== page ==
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LEGO makes bold claim on how bricks affect mental health

Iconic construction toy company LEGO has made a bold assertion linking the use of its novelty blocks with positive mental health outcomes for Australians.

The Denmark-based brand has spruiked its product as being just as, if not more, beneficial for adults than for children in a statement issued ahead of Wednesday’s R U OK? Day.

According to LEGO Group’s 2022 Well Report that surveyed 32,781 parents and adults, 78 percent of adults claimed LEGO play helped with their own wellbeing, while 76 percent said it was fundamental to their happiness.

Almost 90 percent of respondents said playing with LEGO strengthened their relationship with their children or partner, according to the report.

In addition, 88 percent of adults thought playing with the construction blocks supported their confidence, 79 percent said it helped develop their emotional intelligence, and 74 percent claimed it supported their listening skills.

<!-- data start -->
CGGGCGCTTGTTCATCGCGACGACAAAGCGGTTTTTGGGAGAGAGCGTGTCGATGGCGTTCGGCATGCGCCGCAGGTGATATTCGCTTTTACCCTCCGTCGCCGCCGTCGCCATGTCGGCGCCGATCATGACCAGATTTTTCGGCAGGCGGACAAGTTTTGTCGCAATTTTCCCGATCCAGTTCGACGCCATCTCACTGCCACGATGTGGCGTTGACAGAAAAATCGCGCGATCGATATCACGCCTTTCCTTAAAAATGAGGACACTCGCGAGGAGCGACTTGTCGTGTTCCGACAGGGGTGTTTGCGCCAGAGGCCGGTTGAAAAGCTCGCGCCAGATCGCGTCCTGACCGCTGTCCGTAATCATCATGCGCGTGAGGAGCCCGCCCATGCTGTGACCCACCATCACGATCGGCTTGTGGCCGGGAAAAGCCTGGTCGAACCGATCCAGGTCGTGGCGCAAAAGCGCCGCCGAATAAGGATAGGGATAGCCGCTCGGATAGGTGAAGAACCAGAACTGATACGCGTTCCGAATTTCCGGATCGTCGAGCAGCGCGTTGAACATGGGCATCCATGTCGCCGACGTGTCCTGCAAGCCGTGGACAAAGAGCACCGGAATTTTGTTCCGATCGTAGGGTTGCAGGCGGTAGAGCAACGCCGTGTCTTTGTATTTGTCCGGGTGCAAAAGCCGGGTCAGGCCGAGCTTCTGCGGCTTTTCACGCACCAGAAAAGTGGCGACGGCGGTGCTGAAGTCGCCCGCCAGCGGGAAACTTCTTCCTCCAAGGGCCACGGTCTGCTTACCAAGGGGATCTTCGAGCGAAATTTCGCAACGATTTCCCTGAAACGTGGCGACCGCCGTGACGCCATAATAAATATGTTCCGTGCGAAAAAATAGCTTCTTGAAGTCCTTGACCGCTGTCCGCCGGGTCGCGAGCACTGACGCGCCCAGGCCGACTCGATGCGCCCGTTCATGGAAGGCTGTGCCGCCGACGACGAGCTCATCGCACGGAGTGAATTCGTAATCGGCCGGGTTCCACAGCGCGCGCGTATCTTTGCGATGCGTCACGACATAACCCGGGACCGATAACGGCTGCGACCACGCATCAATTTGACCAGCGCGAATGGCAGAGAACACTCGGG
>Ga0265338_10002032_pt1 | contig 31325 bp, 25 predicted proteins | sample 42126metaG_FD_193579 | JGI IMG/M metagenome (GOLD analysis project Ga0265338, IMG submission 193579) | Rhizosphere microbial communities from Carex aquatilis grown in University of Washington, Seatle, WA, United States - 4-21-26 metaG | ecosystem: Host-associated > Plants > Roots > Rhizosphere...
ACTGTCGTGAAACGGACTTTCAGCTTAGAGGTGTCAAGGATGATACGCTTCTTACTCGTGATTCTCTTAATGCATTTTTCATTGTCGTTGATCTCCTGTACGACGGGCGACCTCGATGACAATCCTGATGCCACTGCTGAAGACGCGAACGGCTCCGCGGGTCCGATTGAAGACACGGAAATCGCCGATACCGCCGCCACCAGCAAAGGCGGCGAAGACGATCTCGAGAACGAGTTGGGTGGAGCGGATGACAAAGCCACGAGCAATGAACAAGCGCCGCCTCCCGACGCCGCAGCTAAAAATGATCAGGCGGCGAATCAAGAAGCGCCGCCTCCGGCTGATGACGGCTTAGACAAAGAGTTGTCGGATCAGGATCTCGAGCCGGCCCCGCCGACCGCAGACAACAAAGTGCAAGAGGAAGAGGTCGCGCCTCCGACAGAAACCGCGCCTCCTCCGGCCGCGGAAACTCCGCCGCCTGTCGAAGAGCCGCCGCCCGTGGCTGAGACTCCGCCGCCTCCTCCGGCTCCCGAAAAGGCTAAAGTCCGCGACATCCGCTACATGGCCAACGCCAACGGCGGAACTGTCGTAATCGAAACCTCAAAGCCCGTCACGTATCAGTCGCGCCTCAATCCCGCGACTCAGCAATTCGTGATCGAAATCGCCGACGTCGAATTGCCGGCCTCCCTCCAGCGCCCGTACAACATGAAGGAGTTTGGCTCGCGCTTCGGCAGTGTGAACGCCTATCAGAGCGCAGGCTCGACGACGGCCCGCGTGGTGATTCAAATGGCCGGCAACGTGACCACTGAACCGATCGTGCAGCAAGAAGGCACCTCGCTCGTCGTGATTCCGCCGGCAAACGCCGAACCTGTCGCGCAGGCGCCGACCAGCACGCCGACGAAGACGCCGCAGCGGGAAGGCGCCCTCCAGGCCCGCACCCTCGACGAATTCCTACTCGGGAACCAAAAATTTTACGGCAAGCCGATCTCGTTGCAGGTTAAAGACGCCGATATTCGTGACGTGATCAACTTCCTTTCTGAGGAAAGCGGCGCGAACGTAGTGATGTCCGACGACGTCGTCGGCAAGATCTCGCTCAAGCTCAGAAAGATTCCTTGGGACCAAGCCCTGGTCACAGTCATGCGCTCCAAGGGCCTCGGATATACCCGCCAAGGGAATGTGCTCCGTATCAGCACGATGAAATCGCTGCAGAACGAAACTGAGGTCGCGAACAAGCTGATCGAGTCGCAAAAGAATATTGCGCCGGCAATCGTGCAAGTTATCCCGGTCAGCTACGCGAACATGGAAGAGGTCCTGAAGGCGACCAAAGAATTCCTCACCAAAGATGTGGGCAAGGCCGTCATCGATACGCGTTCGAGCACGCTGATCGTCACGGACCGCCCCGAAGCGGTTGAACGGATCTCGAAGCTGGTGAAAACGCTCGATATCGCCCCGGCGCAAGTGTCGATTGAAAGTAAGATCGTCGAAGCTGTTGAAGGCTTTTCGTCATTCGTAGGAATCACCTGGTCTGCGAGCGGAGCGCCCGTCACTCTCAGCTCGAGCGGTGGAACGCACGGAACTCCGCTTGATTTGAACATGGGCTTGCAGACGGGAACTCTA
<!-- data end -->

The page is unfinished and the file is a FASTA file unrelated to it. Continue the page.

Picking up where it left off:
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The LEGO Group has spruiked its blocks as key helpers in supporting users to practice mindfulness, having partnered with self-help expert Abbie Hendon to develop useful practices.

Her advice, detailed in her book, Build Yourself Happy, encouragers users against using the LEGO manual when indulging in mindfulness LEGO play.

“Don’t worry about the end result. At least to start with, your aim isn’t to produce something ‘good’ or ‘bad’, but rather on producing an … output … simply an output. For this reason, it’s best to avoid building from a LEGO manual,” LEGO said in its article on mindfulness.

“The focus should instead be on the process of building, which can be the thing to return to whenever you notice that the mind wanders.”

Headon said it “can be a lot of fun to live without a plan sometimes”.

“When you turn off your inner critic’s running commentary, you can enjoy the sheer pleasure of creation, just like the kid you used to be,” she writes.